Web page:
Once I uploaded the images to my computer, I looked through them all and removed any photos where none of the object was in focus. I then used the software Helicon Focus from HeliconSoft to automatically stack the photos. You can try the software free for 30 days, or if you take one of the Macro classes from Arizona Highways Photo Workshops, you will receive a discount code for the software as part of the class. The software is incredibly easy to use for basic stacking. Here are a couple of images that I stacked (but did not touch up using the software):

 

There are ways to touch up the photos even more using the software to remove any parts that aren’t totally in focus, but I haven’t looked into how to do that yet.

Here you can see the difference between a single image and focus stacking (look especially at the butt of the tarantula):

 

Focus stacking does not have to be complicated and you can end up with some amazing images!

You can find upcoming Macro Techniques classes with Arizona Highways Photo Workshops here: http://www.ahpw.org/workshops/.

Megan  is a trip leader with Arizona Highways Photo Workshops
Twitter = @megangalope


 

Create a Beautiful Photo Collage using Pic Collage

Author: Joanne Shipman

A few months ago I wrote about a mobile application called Snapseed for easy and fun post-processing on your cell phone, but now I’m going to show you how to take those photos and arrange them in a beautiful and inspiring collage to print or to post to social media. Just like Snapseed, Pic Collage is a free application that can be downloaded to both an iOS or Android mobile device and includes editing features in an easy-to-understand format.

Let’s get started! When you first open Pic Collage, you have three options: Grids,

Templates and Freestyle. For all three options, the application will ask to access your photos where you will select “ok”. You’ll be taken to the photos that you have on your mobile device and will select the photos that you would like in the collage.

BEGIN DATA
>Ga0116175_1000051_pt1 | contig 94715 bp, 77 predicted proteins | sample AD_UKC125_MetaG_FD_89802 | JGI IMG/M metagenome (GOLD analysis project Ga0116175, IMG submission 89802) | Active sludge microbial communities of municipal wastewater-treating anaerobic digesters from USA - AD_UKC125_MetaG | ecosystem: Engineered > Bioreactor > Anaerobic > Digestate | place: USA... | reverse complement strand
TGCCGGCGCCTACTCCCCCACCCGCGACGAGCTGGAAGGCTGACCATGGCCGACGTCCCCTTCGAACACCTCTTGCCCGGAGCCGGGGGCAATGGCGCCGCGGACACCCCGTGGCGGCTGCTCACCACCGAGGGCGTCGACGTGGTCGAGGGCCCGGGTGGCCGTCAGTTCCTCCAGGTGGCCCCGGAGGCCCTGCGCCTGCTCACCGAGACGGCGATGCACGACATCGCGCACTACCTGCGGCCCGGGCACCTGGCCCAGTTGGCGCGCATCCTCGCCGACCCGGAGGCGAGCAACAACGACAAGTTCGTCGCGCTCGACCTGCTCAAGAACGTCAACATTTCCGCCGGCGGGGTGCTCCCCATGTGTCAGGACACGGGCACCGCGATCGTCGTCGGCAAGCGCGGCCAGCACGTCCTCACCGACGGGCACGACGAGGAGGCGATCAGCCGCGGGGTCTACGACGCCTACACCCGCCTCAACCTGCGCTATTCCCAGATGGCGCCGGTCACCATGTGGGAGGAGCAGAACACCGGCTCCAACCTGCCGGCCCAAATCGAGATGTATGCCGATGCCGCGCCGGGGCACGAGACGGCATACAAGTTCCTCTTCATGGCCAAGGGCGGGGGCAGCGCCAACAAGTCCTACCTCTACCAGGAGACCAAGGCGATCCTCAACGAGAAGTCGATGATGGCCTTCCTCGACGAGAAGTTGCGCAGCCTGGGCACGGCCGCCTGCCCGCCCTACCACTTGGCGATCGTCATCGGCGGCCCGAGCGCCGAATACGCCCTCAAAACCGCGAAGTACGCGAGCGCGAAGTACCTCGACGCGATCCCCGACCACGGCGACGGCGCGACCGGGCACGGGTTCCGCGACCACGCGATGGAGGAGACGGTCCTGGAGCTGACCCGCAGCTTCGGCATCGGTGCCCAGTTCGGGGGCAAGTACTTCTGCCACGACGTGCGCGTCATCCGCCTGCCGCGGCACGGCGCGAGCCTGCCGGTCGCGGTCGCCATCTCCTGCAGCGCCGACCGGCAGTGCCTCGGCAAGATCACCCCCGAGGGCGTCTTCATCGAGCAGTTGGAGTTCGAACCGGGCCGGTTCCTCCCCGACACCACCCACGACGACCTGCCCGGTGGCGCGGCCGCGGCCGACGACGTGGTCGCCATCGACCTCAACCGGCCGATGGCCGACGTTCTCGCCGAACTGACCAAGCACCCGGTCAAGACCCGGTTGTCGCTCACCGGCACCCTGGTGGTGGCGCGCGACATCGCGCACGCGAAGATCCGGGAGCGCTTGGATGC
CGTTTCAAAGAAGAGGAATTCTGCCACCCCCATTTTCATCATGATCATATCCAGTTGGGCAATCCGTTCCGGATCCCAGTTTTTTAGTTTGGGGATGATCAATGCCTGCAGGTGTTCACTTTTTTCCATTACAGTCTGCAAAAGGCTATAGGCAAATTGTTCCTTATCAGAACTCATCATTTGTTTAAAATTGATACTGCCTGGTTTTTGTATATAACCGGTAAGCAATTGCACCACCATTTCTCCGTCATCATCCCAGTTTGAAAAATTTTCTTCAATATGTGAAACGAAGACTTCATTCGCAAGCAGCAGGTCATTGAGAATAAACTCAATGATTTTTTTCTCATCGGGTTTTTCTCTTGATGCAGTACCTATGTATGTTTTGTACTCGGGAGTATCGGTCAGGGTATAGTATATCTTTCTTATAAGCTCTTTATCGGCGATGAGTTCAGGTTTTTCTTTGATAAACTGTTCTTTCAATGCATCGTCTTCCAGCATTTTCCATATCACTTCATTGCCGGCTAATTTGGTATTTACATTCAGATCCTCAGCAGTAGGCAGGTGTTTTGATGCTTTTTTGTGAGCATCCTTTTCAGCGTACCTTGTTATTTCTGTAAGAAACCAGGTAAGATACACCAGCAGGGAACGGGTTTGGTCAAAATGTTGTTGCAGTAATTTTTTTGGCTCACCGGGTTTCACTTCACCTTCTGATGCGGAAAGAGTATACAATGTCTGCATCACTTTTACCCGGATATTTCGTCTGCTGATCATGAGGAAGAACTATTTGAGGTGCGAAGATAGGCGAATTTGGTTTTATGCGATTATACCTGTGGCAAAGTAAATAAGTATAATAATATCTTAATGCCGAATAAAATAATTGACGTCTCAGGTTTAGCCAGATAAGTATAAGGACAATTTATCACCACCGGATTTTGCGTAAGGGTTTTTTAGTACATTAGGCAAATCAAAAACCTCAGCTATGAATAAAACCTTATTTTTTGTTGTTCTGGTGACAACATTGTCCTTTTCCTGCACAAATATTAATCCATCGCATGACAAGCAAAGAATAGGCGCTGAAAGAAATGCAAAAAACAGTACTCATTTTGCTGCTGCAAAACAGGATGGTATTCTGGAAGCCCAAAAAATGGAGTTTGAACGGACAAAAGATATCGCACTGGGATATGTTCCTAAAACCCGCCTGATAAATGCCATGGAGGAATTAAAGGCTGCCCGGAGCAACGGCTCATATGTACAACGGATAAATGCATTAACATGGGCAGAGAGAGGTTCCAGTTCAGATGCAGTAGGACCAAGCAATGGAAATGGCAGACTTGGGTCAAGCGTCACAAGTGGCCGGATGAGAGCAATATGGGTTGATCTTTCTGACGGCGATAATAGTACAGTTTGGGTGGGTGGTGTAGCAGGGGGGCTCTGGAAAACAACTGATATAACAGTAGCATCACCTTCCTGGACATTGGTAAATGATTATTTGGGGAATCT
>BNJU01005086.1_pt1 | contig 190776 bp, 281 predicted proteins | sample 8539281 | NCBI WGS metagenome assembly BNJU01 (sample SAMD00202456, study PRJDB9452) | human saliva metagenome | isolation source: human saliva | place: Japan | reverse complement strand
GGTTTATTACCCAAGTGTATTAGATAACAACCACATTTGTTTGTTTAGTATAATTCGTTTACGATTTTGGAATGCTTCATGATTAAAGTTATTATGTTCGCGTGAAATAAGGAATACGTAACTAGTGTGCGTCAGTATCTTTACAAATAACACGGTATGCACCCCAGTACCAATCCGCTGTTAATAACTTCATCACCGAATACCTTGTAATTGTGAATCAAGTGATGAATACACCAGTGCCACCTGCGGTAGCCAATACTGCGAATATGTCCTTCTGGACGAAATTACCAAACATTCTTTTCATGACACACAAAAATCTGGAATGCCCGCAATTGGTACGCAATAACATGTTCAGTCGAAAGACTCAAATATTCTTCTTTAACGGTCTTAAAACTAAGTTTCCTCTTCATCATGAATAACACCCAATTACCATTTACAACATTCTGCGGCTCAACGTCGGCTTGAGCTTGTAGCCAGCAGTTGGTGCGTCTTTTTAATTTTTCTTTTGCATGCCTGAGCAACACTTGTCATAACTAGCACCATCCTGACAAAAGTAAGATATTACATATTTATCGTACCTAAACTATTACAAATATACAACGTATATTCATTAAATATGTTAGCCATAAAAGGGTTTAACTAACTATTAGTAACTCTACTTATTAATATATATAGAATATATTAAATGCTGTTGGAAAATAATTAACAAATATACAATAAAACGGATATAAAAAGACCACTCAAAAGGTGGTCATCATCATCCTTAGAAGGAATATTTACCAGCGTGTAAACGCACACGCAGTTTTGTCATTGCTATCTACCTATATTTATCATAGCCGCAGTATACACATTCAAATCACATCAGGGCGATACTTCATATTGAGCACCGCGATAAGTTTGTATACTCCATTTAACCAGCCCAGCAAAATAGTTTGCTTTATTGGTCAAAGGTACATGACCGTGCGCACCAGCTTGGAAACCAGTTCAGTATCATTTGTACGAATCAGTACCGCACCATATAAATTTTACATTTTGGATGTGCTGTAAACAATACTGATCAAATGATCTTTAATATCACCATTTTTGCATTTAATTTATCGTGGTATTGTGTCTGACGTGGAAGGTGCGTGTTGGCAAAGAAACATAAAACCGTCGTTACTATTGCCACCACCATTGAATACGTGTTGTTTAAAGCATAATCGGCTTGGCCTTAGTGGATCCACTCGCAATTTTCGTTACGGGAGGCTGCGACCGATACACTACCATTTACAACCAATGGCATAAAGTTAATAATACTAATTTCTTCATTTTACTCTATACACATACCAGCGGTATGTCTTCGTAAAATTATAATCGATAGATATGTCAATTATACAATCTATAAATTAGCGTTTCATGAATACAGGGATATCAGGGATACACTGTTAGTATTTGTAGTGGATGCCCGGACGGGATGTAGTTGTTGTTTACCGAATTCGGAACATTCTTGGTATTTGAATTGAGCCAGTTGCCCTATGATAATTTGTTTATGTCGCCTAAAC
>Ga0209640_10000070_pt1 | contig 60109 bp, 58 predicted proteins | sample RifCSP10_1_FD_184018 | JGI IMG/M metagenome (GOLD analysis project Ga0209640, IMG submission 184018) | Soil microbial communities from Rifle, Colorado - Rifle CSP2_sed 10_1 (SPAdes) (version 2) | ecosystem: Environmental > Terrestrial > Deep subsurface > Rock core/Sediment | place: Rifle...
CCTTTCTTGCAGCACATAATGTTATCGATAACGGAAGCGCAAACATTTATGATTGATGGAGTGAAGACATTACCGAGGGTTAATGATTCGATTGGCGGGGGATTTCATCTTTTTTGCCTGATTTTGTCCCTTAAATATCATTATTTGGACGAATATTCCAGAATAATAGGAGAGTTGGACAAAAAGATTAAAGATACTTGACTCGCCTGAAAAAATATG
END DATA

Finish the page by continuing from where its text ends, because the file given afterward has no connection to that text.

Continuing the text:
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For the Grids option, your photos will be auto-populated initially in a default grid. At this point you have a few options: move the photos to where you want them in each shape of the grid or choose a different grid. At the bottom left of your screen you can click on the icon to select a different collage grid or select the plus icon in the bottom center of your screen to add a few items: more photos, web search on key words, text, stickers and backgrounds. For the Templates option, you can insert your photos into various backgrounds such as Christmas, Happy Birthday or Love. Finally, the Freestyle option is a blank canvas – sometimes the best for true creativity.

What’s really helpful is that if you select the “?” at the top of the screen while you are creating your collage, you’ll see a screen like the one shown below with brief explanations to help guide you.

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Within each collage option (Grids, Templates and Freestyle), simply double-click any photo for even more inspiring options such as: effects, clip, duplicate, back, set as background, border and remove. At this point let your creativity take hold and just have fun!

  • Effects can add various techniques such as changing orientation, enhancing your photo or removing blemishes.
  • Clip will arrange your photo into a shape such as square or circle.
  • Duplicate will create a second exact copy of your original photo.
  • Back arranges the photo layers from back to front or vice versa.
  • Setting a background takes your photo and creates a background in the collage.
  • Border will place a frame around your photo in a chosen color.
  • Remove will delete your last action, but don’t worry, you can always click on the Undo icon in the upper right of the screen to bring back your photo.

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Once editing is complete, click Done then Save to Library. If you have the free version, your collage will have an application watermark. You will find your photo in Photos for iOS or Gallery for Android then within the Pic Collage folder. Just like Snapseed – and taking it a bit further creating a beautiful and fun custom collage – you’re ready to post to social media or text your family and friends!

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Have you ever created a photo collage? If so, what program did you use whether on a  mobile application or on your computer?

 

Joanne is a trip leader for Arizona Highways Photo Workshops